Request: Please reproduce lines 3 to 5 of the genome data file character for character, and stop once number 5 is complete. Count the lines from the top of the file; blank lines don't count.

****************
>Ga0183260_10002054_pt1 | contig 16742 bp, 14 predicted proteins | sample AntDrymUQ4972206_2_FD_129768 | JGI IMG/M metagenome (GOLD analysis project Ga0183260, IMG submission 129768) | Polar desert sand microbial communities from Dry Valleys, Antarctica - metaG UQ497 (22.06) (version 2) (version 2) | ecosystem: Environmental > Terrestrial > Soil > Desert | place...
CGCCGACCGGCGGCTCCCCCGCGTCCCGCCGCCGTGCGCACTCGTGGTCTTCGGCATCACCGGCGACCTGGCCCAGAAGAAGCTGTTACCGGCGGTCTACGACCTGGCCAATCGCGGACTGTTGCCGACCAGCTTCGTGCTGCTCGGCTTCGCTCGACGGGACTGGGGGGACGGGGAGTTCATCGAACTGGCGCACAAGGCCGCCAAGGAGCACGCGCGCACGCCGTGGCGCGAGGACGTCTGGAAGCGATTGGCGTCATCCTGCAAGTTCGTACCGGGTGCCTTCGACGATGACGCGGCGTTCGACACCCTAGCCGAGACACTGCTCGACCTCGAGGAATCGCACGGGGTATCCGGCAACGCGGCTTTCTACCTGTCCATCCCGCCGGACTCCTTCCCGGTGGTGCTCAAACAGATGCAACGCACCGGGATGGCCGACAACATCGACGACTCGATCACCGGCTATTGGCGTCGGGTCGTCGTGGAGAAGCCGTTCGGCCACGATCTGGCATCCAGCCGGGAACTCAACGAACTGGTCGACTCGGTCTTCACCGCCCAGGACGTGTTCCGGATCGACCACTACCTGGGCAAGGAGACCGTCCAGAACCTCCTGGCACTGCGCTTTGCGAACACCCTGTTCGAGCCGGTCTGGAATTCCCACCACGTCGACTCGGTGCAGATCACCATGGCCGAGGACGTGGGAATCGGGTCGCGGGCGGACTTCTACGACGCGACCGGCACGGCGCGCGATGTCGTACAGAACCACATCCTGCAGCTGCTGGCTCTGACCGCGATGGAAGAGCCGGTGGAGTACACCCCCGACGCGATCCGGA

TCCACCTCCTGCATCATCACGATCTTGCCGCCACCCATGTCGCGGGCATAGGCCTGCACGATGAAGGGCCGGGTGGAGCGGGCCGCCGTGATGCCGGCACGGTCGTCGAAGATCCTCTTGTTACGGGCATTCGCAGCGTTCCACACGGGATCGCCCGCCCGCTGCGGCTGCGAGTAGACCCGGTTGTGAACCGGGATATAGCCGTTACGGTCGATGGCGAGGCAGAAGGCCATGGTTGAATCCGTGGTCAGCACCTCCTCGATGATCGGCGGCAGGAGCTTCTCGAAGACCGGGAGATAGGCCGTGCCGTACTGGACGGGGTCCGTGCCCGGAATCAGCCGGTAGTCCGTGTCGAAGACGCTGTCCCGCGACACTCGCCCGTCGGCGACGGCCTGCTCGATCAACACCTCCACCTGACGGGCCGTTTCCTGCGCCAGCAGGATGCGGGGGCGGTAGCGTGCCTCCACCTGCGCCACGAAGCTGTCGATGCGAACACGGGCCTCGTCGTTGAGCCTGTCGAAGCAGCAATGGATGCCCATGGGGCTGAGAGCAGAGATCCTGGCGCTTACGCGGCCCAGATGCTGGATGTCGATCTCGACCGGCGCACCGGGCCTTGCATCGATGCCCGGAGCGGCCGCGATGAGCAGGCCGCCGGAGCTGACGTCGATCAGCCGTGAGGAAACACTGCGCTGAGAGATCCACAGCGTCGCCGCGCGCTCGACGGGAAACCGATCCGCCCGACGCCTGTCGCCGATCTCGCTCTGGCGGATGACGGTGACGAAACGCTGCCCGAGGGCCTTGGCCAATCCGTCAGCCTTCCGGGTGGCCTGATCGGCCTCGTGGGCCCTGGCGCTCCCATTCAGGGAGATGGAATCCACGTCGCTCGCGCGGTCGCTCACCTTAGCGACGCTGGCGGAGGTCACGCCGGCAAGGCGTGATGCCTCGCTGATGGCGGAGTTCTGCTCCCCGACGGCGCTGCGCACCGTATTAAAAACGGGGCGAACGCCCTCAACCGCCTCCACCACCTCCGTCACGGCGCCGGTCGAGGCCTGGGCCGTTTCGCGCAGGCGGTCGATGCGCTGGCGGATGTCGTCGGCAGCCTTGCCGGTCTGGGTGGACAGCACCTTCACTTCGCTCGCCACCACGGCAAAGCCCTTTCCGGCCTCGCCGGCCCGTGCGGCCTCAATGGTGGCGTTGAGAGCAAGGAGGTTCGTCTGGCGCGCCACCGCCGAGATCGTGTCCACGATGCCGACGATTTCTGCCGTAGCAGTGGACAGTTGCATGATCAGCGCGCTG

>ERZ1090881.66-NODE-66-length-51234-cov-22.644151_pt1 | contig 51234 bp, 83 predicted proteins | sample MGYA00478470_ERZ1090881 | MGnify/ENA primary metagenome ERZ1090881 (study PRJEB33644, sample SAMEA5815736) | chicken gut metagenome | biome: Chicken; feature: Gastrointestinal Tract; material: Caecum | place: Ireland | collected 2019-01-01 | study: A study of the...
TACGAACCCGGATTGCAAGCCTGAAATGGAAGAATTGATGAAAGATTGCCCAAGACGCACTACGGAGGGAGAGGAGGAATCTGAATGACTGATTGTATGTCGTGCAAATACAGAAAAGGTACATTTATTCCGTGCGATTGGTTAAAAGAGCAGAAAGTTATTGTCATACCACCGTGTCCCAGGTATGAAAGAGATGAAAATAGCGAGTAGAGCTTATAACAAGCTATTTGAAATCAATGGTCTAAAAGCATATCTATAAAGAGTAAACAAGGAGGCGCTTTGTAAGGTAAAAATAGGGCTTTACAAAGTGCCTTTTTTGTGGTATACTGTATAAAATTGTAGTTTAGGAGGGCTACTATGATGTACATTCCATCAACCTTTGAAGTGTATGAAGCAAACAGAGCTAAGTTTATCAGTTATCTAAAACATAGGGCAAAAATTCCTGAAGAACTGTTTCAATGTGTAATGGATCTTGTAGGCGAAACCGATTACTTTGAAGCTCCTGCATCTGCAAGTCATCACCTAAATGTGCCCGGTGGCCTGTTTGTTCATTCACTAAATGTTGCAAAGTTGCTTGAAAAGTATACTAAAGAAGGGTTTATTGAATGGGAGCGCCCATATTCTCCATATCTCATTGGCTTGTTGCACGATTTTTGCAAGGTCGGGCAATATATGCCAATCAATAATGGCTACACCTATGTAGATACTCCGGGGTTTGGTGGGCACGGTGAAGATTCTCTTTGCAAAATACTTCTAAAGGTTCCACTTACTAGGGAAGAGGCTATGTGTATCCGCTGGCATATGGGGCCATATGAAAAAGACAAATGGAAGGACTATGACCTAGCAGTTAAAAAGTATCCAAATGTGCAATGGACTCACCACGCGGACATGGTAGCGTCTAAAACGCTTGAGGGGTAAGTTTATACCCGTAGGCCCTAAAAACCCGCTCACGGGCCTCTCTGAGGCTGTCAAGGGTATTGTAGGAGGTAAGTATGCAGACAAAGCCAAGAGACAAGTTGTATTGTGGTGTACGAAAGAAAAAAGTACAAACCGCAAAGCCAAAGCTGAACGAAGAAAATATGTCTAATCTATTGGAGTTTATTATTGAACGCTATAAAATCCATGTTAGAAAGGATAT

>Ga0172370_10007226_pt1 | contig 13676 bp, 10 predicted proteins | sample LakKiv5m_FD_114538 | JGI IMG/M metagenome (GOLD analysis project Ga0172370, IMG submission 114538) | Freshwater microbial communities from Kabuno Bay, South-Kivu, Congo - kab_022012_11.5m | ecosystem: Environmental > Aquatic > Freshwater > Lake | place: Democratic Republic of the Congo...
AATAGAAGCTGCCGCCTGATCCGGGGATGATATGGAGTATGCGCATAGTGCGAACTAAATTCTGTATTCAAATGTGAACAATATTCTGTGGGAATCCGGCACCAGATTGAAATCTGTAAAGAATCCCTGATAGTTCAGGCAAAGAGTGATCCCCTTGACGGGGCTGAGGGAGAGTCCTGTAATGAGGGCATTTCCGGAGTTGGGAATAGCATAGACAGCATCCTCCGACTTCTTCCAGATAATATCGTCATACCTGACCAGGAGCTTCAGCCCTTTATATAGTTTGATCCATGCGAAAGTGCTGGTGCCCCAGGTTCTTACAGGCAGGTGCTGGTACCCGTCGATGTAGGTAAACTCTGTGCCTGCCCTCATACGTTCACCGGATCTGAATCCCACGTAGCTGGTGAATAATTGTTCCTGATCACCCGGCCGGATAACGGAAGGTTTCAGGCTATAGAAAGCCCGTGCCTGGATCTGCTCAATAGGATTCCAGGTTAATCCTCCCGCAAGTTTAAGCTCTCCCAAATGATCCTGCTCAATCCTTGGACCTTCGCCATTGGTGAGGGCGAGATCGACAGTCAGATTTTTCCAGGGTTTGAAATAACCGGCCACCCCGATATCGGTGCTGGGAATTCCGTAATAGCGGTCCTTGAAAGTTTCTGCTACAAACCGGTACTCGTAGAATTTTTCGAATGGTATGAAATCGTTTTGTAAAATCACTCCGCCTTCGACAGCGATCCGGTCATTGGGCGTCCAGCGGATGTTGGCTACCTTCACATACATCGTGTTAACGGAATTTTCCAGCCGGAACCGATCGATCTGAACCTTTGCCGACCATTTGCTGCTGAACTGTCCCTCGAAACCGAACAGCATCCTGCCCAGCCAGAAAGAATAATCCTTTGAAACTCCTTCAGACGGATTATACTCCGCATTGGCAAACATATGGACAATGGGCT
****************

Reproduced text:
TCCACCTCCTGCATCATCACGATCTTGCCGCCACCCATGTCGCGGGCATAGGCCTGCACGATGAAGGGCCGGGTGGAGCGGGCCGCCGTGATGCCGGCACGGTCGTCGAAGATCCTCTTGTTACGGGCATTCGCAGCGTTCCACACGGGATCGCCCGCCCGCTGCGGCTGCGAGTAGACCCGGTTGTGAACCGGGATATAGCCGTTACGGTCGATGGCGAGGCAGAAGGCCATGGTTGAATCCGTGGTCAGCACCTCCTCGATGATCGGCGGCAGGAGCTTCTCGAAGACCGGGAGATAGGCCGTGCCGTACTGGACGGGGTCCGTGCCCGGAATCAGCCGGTAGTCCGTGTCGAAGACGCTGTCCCGCGACACTCGCCCGTCGGCGACGGCCTGCTCGATCAACACCTCCACCTGACGGGCCGTTTCCTGCGCCAGCAGGATGCGGGGGCGGTAGCGTGCCTCCACCTGCGCCACGAAGCTGTCGATGCGAACACGGGCCTCGTCGTTGAGCCTGTCGAAGCAGCAATGGATGCCCATGGGGCTGAGAGCAGAGATCCTGGCGCTTACGCGGCCCAGATGCTGGATGTCGATCTCGACCGGCGCACCGGGCCTTGCATCGATGCCCGGAGCGGCCGCGATGAGCAGGCCGCCGGAGCTGACGTCGATCAGCCGTGAGGAAACACTGCGCTGAGAGATCCACAGCGTCGCCGCGCGCTCGACGGGAAACCGATCCGCCCGACGCCTGTCGCCGATCTCGCTCTGGCGGATGACGGTGACGAAACGCTGCCCGAGGGCCTTGGCCAATCCGTCAGCCTTCCGGGTGGCCTGATCGGCCTCGTGGGCCCTGGCGCTCCCATTCAGGGAGATGGAATCCACGTCGCTCGCGCGGTCGCTCACCTTAGCGACGCTGGCGGAGGTCACGCCGGCAAGGCGTGATGCCTCGCTGATGGCGGAGTTCTGCTCCCCGACGGCGCTGCGCACCGTATTAAAAACGGGGCGAACGCCCTCAACCGCCTCCACCACCTCCGTCACGGCGCCGGTCGAGGCCTGGGCCGTTTCGCGCAGGCGGTCGATGCGCTGGCGGATGTCGTCGGCAGCCTTGCCGGTCTGGGTGGACAGCACCTTCACTTCGCTCGCCACCACGGCAAAGCCCTTTCCGGCCTCGCCGGCCCGTGCGGCCTCAATGGTGGCGTTGAGAGCAAGGAGGTTCGTCTGGCGCGCCACCGCCGAGATCGTGTCCACGATGCCGACGATTTCTGCCGTAGCAGTGGACAGTTGCATGATCAGCGCGCTG

>ERZ1090881.66-NODE-66-length-51234-cov-22.644151_pt1 | contig 51234 bp, 83 predicted proteins | sample MGYA00478470_ERZ1090881 | MGnify/ENA primary metagenome ERZ1090881 (study PRJEB33644, sample SAMEA5815736) | chicken gut metagenome | biome: Chicken; feature: Gastrointestinal Tract; material: Caecum | place: Ireland | collected 2019-01-01 | study: A study of the...
TACGAACCCGGATTGCAAGCCTGAAATGGAAGAATTGATGAAAGATTGCCCAAGACGCACTACGGAGGGAGAGGAGGAATCTGAATGACTGATTGTATGTCGTGCAAATACAGAAAAGGTACATTTATTCCGTGCGATTGGTTAAAAGAGCAGAAAGTTATTGTCATACCACCGTGTCCCAGGTATGAAAGAGATGAAAATAGCGAGTAGAGCTTATAACAAGCTATTTGAAATCAATGGTCTAAAAGCATATCTATAAAGAGTAAACAAGGAGGCGCTTTGTAAGGTAAAAATAGGGCTTTACAAAGTGCCTTTTTTGTGGTATACTGTATAAAATTGTAGTTTAGGAGGGCTACTATGATGTACATTCCATCAACCTTTGAAGTGTATGAAGCAAACAGAGCTAAGTTTATCAGTTATCTAAAACATAGGGCAAAAATTCCTGAAGAACTGTTTCAATGTGTAATGGATCTTGTAGGCGAAACCGATTACTTTGAAGCTCCTGCATCTGCAAGTCATCACCTAAATGTGCCCGGTGGCCTGTTTGTTCATTCACTAAATGTTGCAAAGTTGCTTGAAAAGTATACTAAAGAAGGGTTTATTGAATGGGAGCGCCCATATTCTCCATATCTCATTGGCTTGTTGCACGATTTTTGCAAGGTCGGGCAATATATGCCAATCAATAATGGCTACACCTATGTAGATACTCCGGGGTTTGGTGGGCACGGTGAAGATTCTCTTTGCAAAATACTTCTAAAGGTTCCACTTACTAGGGAAGAGGCTATGTGTATCCGCTGGCATATGGGGCCATATGAAAAAGACAAATGGAAGGACTATGACCTAGCAGTTAAAAAGTATCCAAATGTGCAATGGACTCACCACGCGGACATGGTAGCGTCTAAAACGCTTGAGGGGTAAGTTTATACCCGTAGGCCCTAAAAACCCGCTCACGGGCCTCTCTGAGGCTGTCAAGGGTATTGTAGGAGGTAAGTATGCAGACAAAGCCAAGAGACAAGTTGTATTGTGGTGTACGAAAGAAAAAAGTACAAACCGCAAAGCCAAAGCTGAACGAAGAAAATATGTCTAATCTATTGGAGTTTATTATTGAACGCTATAAAATCCATGTTAGAAAGGATAT